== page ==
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About the Outdoors Alliance for Kids (OAK): OAK is a national strategic partnership of organizations from diverse sectors with a common interest in connecting children, youth and families with the outdoors. The members of OAK are brought together by the belief that the wellness of current and future generations, the health of our planet and communities and the economy of the future depend on humans having a personal, direct and life-long relationship with nature and the outdoors. OAK brings together more than seventy businesses and organizations including the American Heart Association, Children & Nature Network, Izaak Walton League of America, National Recreation and Park Association, National Wildlife Federation, The North Face, Public Lands Service Coalition (a program of The Corps Network), REI, Sierra Club, The Wilderness Society and the YMCA of the USA to address the growing divide between children, youth and the natural world. For more information: www.outdoorsallianceforkids.org

jewellwithkidsInterior Secretary Sally Jewell with Y kids at OAK’s Youth Event on the National Mall, Washington, DC

Time to Create an ECHO Across America: Every Child Healthy Outdoors

guest blog by Sierra Club Nearby Nature Director and OAK Chair Jackie Ostfeld

originally published in the Huffington Post

The Centers for Disease Control and Prevention has just released the 2014 State Indicator Report on Physical Activity, and it’s bleak. The state by state analysis is a stark reminder that most kids in America are not getting enough physical activity.

According to the report, only 27.1 percent of youth in the United States are meeting the national physical aerobic activity guidelines, which call for 60 minutes of moderate- or vigorous-intensity physical activity daily. In some states, like Texas, less than one-fifth of young people are meeting these guidelines.

Unfortunately, these numbers are less surprising when coupled with the fact that most Americans simply do not live within walking distance of a park. According to the state by state report, only 39.2 percent of the U.S. population lives within a half mile of a park. If you want to see how your city fares on park access, look no further than the Trust for Public Land’s Park Score, which ranks cities on park acreage, access, investments and other metrics. The proximity and safety of parks are increasingly being recognized as a contributing factor to the overall health of a community, yet many of our children don’t have basic neighborhood access.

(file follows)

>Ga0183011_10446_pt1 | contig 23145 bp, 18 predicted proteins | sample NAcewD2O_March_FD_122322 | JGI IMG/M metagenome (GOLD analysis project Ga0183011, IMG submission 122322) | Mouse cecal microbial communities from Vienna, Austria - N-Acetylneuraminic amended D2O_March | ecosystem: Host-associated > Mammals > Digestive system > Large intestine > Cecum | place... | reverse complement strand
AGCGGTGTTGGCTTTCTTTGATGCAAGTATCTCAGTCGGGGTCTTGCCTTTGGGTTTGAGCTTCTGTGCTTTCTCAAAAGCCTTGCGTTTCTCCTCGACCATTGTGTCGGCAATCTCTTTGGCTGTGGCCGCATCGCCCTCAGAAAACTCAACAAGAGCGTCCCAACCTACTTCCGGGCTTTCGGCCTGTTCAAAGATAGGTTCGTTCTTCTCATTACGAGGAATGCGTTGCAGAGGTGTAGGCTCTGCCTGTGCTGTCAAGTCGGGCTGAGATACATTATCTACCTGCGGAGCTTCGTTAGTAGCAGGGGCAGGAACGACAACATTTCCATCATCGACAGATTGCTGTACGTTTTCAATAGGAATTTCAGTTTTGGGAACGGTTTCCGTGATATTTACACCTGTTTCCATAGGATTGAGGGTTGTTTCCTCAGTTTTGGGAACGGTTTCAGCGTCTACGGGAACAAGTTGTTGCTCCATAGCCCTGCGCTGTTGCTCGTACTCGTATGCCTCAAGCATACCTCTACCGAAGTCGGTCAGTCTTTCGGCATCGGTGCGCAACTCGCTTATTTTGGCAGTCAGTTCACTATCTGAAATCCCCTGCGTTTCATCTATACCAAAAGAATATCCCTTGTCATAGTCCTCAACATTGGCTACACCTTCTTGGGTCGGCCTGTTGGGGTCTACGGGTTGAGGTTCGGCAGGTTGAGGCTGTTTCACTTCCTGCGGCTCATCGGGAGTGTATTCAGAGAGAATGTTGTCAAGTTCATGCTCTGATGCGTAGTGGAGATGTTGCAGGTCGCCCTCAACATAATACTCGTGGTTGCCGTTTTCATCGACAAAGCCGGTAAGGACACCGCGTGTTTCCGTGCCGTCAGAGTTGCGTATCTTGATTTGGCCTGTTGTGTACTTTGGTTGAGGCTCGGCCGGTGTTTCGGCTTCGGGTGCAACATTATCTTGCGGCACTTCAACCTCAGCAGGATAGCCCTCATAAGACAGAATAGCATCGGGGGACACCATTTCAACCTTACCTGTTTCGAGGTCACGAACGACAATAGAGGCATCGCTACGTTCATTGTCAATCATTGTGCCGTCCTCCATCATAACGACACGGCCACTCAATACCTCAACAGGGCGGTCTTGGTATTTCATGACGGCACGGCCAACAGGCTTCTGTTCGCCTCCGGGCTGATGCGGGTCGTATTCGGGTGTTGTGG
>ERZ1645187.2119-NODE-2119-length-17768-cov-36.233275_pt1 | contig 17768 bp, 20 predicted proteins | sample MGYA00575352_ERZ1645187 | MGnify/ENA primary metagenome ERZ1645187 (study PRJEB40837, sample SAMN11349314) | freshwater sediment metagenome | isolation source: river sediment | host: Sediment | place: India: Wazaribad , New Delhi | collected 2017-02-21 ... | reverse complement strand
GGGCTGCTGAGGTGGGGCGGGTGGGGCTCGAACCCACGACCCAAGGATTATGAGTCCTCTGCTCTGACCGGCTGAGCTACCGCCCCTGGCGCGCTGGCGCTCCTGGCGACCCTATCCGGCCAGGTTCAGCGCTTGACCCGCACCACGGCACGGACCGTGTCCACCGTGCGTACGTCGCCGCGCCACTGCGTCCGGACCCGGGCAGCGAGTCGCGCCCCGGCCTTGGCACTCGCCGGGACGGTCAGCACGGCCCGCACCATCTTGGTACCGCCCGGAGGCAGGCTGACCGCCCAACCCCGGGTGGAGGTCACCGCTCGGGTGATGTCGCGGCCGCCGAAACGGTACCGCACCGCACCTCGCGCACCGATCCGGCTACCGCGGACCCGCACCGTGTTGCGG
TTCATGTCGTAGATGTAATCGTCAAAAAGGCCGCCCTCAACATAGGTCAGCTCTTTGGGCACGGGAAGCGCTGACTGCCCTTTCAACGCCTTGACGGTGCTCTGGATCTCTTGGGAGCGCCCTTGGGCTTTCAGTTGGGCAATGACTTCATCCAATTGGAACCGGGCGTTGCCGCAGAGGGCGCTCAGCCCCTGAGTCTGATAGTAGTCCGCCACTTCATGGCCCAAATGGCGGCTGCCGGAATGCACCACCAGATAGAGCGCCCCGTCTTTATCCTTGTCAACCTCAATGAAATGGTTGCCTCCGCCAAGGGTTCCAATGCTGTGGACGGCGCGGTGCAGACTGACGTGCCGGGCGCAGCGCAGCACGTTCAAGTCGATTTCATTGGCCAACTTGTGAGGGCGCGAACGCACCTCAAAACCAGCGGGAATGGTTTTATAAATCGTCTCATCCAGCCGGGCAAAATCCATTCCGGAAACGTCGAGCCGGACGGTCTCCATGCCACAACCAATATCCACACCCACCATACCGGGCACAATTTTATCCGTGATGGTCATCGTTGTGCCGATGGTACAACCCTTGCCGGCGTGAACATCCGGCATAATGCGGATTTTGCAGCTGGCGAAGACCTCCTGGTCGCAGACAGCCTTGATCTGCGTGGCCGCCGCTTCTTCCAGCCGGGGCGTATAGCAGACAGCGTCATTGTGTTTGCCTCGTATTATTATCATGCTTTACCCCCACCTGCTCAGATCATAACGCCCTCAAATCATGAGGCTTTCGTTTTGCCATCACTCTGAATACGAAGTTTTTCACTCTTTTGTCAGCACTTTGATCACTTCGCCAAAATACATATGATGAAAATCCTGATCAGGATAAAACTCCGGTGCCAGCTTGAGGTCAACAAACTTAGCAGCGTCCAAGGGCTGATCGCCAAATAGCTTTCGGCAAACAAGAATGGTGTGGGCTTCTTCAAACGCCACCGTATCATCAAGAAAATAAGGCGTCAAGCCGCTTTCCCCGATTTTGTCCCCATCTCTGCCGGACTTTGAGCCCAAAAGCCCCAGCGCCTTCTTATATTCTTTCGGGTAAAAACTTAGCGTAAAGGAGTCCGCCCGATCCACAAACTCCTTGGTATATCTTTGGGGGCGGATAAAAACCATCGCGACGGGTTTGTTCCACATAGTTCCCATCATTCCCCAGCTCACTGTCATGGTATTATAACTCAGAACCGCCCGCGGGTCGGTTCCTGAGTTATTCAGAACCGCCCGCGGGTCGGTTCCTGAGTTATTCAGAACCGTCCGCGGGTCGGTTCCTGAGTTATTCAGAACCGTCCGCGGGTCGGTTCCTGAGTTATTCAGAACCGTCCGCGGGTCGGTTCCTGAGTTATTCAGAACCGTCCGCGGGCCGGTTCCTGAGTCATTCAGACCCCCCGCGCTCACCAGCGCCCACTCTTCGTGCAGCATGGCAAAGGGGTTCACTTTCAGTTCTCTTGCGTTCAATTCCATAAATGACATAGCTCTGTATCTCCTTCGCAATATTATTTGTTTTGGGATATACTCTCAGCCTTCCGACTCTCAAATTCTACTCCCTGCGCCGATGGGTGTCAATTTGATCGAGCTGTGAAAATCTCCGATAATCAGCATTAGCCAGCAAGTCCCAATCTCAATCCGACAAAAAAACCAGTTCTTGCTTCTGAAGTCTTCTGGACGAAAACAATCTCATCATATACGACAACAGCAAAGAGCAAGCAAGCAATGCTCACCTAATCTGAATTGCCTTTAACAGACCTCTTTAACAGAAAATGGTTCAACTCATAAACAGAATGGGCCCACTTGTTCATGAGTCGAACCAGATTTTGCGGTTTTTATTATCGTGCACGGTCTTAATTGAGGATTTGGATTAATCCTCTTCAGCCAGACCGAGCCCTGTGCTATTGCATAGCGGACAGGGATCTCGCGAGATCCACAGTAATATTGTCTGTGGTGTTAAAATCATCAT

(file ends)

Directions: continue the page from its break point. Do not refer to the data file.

It’s not all bad news. The CDC’s report also found that when you combine parks, community centers and sidewalks, 54.5 percent of youth have neighborhood access to safe places for physical activity. While I, find that number to be woefully inadequate, it is a slight improvement over the CDC’s 2010 findings that only 50 percent of youth had neighborhood-level access to physical activity opportunities.

The report also took a look at the school and child care environments and found that several states are beginning to provide policy guidance to enhance physical education and activity. For example, 30 states have provided policy guidance on recess, and 34 have provided guidance on walking and biking to school. Twenty-seven states have adopted some form of complete streets policy, designed to make walking and biking safer and easier.

While progress may be being made in some areas, there is still a lot of work to be done to ensure that all kids and youth are meeting the daily physical activity guidelines, and perhaps even more work to be done to ensure that getting outdoors is a part of that daily routine.

That is why my colleagues and I at the Outdoors Alliance for Kids (OAK) created the Every Child Healthy Outdoors (ECHO) Across America Toolkit. OAK is a national strategic partnership of over 70 businesses and organizations from diverse sectors with a common goal to connect children, youth and families with the outdoors. The ECHO Across America Toolkit was designed by a broad set of OAK members and includes major contributions from the YMCA of the USA, National Wildlife Federation, Sierra Club, Children & Nature Network, Conservation Legacy, the Public Lands Service Coalition, and the Alliance for Childhood, among others.

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ECHO Across America provides state and local groups the tools needed to develop strong and diverse alliances and a plan to get kids and youth outdoors. The Toolkit includes resources for organizing a meeting of non-profit, community, business, and government leaders in a state or city to conduct an assessment of existing policies and initiatives. ECHO also helps alliances set policy goals for getting kids and families outdoors and provides advocacy resources for engaging governors and mayors to advance those goals. The Toolkit takes a multi-sector approach that includes strategies in education, health, transportation, the built environment, conservation and environmental stewardship.